They stood beside the helmsman at the wheel, the look-out in the bow, the officers who had the watch; dark, ghostly figures in their several stations; but every man among them hummed a Christmas tune, or had a Christmas thought, or spoke below his breath to his companion of some bygone Christmas Day, with homeward hopes belonging to it. And every man on board, waking or sleeping, good or bad, had had a kinder word for another on that day than on any day in the year; and had shared to some extent in its festivities; and had remembered those he cared for at a distance, and had known that they delighted to remember him.
(A Christmas Carol. The Second Stave: The Ghost of Christmas Present.)
Though Dickens is writing of seamen in this passage, thinking of soldiers stationed far from home over the holidays put me in mind of the Christmas Truce of 1914, when Great War soldiers on both sides of the front called for a ceasefire and crossed no-man’s-land to celebrate Christmas. I realized I wasn’t quite sure of the details, particularly what was true and what was not about that story, so I did some digging. I found this terrific article by Simon Rees on First World War that I’d like to share.
The meeting of enemies as friends in no-man’s land was experienced by hundreds, if not thousands, of men on the Western Front during Christmas 1914. … The event is seen as a shining episode of sanity from among the bloody chapters of World War One — a spontaneous effort by the lower ranks to create a peace that could have blossomed were it not for the interference of generals and politicians.
The reality of the Christmas Truce, however, is a slightly less romantic and a more down to earth story. It was an organic affair that in some spots hardly registered a mention and in others left a profound impact upon those who took part. … The true story is still striking precisely because of its rag-tagged nature: it is more ‘human’ and therefore all the more potent.
A lot of soldiers on both sides had received Christmas packages from home and, in some cases, special rations. So some good cheer was already dawning.
With their morale boosted by messages of thanks and their bellies fuller than normal, and with still so much Christmas booty to hand, the season of goodwill entered the trenches. A British Daily Telegraph correspondent wrote that on one part of the line the Germans had managed to slip a chocolate cake into British trenches.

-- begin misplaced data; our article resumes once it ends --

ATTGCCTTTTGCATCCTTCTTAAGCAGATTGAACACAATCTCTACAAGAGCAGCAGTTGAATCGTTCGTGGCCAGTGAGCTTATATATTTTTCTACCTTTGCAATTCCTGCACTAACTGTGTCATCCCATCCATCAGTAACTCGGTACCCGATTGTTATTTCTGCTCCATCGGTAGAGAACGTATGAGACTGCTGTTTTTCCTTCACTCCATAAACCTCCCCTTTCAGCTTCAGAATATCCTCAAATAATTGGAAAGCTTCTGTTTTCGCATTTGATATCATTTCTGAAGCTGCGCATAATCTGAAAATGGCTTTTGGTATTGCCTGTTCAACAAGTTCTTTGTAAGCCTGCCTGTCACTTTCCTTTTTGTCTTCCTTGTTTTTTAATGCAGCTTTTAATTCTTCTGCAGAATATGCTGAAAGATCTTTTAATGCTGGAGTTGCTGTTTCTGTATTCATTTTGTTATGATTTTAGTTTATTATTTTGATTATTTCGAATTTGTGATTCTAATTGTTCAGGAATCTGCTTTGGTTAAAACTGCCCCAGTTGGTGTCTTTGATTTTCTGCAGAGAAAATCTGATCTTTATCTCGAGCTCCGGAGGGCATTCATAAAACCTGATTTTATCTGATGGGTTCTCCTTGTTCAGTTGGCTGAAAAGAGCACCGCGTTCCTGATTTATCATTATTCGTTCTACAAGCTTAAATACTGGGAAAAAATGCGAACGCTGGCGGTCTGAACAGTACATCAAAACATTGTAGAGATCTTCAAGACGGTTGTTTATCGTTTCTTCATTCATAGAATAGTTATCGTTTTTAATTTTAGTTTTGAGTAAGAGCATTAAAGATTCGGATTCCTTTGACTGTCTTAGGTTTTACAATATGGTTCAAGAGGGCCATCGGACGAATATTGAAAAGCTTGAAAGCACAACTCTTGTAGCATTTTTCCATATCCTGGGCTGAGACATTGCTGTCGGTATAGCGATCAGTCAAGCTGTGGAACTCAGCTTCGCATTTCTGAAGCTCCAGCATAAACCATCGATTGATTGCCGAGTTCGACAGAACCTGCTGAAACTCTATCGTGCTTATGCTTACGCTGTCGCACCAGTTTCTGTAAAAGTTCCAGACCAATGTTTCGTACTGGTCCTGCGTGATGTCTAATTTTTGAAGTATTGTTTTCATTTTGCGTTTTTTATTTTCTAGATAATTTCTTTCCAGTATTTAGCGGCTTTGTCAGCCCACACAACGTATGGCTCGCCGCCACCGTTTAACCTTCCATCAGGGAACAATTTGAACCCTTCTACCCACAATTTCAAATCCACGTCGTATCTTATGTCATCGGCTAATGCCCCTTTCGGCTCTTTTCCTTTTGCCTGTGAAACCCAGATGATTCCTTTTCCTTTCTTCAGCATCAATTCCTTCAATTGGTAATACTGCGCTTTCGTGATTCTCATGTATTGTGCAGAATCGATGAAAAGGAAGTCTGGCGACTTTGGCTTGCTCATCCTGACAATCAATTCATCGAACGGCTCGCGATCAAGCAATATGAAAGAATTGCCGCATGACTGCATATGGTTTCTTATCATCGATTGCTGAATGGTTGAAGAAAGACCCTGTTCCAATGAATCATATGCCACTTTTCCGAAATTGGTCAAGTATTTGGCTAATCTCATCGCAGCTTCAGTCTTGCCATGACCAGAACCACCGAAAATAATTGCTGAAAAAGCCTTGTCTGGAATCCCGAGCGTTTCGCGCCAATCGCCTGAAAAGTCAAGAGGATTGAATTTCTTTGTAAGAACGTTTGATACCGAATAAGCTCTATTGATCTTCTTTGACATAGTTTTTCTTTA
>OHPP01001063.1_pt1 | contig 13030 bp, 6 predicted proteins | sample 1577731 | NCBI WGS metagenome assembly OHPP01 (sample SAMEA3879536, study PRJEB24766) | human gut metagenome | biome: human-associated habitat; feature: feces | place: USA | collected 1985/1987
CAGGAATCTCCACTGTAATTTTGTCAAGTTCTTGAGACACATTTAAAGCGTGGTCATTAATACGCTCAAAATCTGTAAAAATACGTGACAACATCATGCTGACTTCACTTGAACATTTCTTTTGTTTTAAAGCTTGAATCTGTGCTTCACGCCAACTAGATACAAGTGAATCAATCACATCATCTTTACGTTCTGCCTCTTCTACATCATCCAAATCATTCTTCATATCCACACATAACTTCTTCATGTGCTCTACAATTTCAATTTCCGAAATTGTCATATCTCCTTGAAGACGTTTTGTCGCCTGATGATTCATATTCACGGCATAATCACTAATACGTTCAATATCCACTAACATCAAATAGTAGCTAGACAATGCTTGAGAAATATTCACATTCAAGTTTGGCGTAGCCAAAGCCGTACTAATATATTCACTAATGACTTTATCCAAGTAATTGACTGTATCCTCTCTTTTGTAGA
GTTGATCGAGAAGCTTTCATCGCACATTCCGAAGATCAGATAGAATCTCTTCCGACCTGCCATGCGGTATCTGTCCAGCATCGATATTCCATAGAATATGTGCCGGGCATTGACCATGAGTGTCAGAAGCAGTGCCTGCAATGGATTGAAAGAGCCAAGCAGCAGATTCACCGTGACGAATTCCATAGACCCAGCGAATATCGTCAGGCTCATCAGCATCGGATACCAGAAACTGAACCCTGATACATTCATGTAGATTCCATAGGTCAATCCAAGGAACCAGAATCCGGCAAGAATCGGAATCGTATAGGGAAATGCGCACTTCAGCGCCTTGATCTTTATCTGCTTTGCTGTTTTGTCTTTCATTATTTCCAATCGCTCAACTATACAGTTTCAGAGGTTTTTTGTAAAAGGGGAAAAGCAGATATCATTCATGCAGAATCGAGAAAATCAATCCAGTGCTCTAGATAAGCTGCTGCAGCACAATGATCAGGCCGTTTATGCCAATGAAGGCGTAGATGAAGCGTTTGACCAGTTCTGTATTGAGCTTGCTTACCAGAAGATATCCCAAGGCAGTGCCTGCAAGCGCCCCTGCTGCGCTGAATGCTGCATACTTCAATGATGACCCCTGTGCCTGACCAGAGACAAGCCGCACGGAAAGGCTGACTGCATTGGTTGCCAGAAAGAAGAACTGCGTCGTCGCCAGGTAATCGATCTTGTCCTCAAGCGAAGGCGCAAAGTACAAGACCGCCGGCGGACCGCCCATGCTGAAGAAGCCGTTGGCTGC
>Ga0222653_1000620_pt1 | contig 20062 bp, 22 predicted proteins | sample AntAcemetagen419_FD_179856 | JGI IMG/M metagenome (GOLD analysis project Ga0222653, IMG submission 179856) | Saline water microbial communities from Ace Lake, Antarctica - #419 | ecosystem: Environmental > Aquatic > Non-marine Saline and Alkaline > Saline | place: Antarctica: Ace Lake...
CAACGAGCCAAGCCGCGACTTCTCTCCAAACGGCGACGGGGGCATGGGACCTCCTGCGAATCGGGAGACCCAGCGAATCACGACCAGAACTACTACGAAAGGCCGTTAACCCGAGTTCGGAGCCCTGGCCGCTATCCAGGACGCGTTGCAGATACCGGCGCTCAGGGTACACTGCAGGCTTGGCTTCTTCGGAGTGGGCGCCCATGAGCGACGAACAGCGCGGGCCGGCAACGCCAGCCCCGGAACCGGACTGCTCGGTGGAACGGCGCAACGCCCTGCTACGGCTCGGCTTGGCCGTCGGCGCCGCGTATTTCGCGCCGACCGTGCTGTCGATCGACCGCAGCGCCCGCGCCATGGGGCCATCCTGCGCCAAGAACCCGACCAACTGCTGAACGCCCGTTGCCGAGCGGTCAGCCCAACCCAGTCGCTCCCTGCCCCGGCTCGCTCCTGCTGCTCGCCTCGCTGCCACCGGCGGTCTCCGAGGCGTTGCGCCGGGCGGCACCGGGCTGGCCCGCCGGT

It was accompanied with a message asking for a ceasefire later that evening so they could celebrate the festive season and their Captain’s birthday. They proposed a concert at 7.30pm when candles, the British were told, would be placed on the parapets of their trenches.
The British accepted the invitation and offered some tobacco as a return present. That evening, at the stated time, German heads suddenly popped up and started to sing. … The Germans then asked the British to join in.
On many stretches of the Front the crack of rifles and the dull thud of shells ploughing into the ground continued, but at a far lighter level than normal. In other sectors there was an unnerving silence that was broken by the singing and shouting drifting over, in the main, from the German trenches.
Along many parts of the line the Truce was spurred on with the arrival in the German trenches of miniature Christmas trees — Tannenbaum. The sight [of] these small pines, decorated with candles and strung along the German parapets, captured the Tommies’ imagination, as well as the men of the Indian corps who were reminded of the sacred Hindu festival of light.
Christmas day began quietly but once the sun was up the fraternisation began. Again songs were sung and rations thrown to one another. It was not long before troops and officers started to take matters into their own hands and ventured forth. No-man’s land became something of a playground.
Men exchanged gifts and buttons. In one or two places soldiers who had been barbers in civilian times gave free haircuts. One German, a juggler and a showman, gave an impromptu, and, given the circumstances, somewhat surreal performance of his routine in the centre of no-man’s land.
Captain Sir Edward Hulse of the Scots Guards, in his famous account [a letter to his mother which was later widely published in newspapers], remembered the approach of four unarmed Germans at 08.30. He went out to meet them with one of his ensigns. ‘Their spokesmen,’ Hulse wrote, ‘started off by saying that he thought it only right to come over and wish us a happy Christmas, and trusted us implicitly to keep the truce. He came from Suffolk where he had left his best girl and a 3 ½ h.p. motor-bike!’
‘Scots and Huns were fraternizing in the most genuine possible manner. Every sort of souvenir was exchanged addresses given and received, photos of families shown, etc. One of our fellows offered a German a cigarette; the German said, “Virginian?” Our fellow said, “Aye, straight-cut”, the German said “No thanks, I only smoke Turkish!”… It gave us all a good laugh.’
Today, pragmatists read the Truce as nothing more than a ‘blip’ – a temporary lull induced by the season of goodwill, but willingly exploited by both sides to better their defences and eye out one another’s positions.
Romantics assert that the Truce was an effort by normal men to bring about an end to the slaughter.
I am in the latter camp. Pax et bonum.
In the public’s mind the facts have become irrevocably mythologized, and perhaps this is the most important legacy of the Christmas Truce today. In our age of uncertainty, it’s comforting to believe, regardless of the real reasoning and motives, that soldiers and officers told to hate, loathe and kill, could still lower their guns and extend the hand of goodwill, peace, love and Christmas cheer.
(Simon Rees. “The Christmas Truce.” August 22, 2009. FirstWorldWar.com)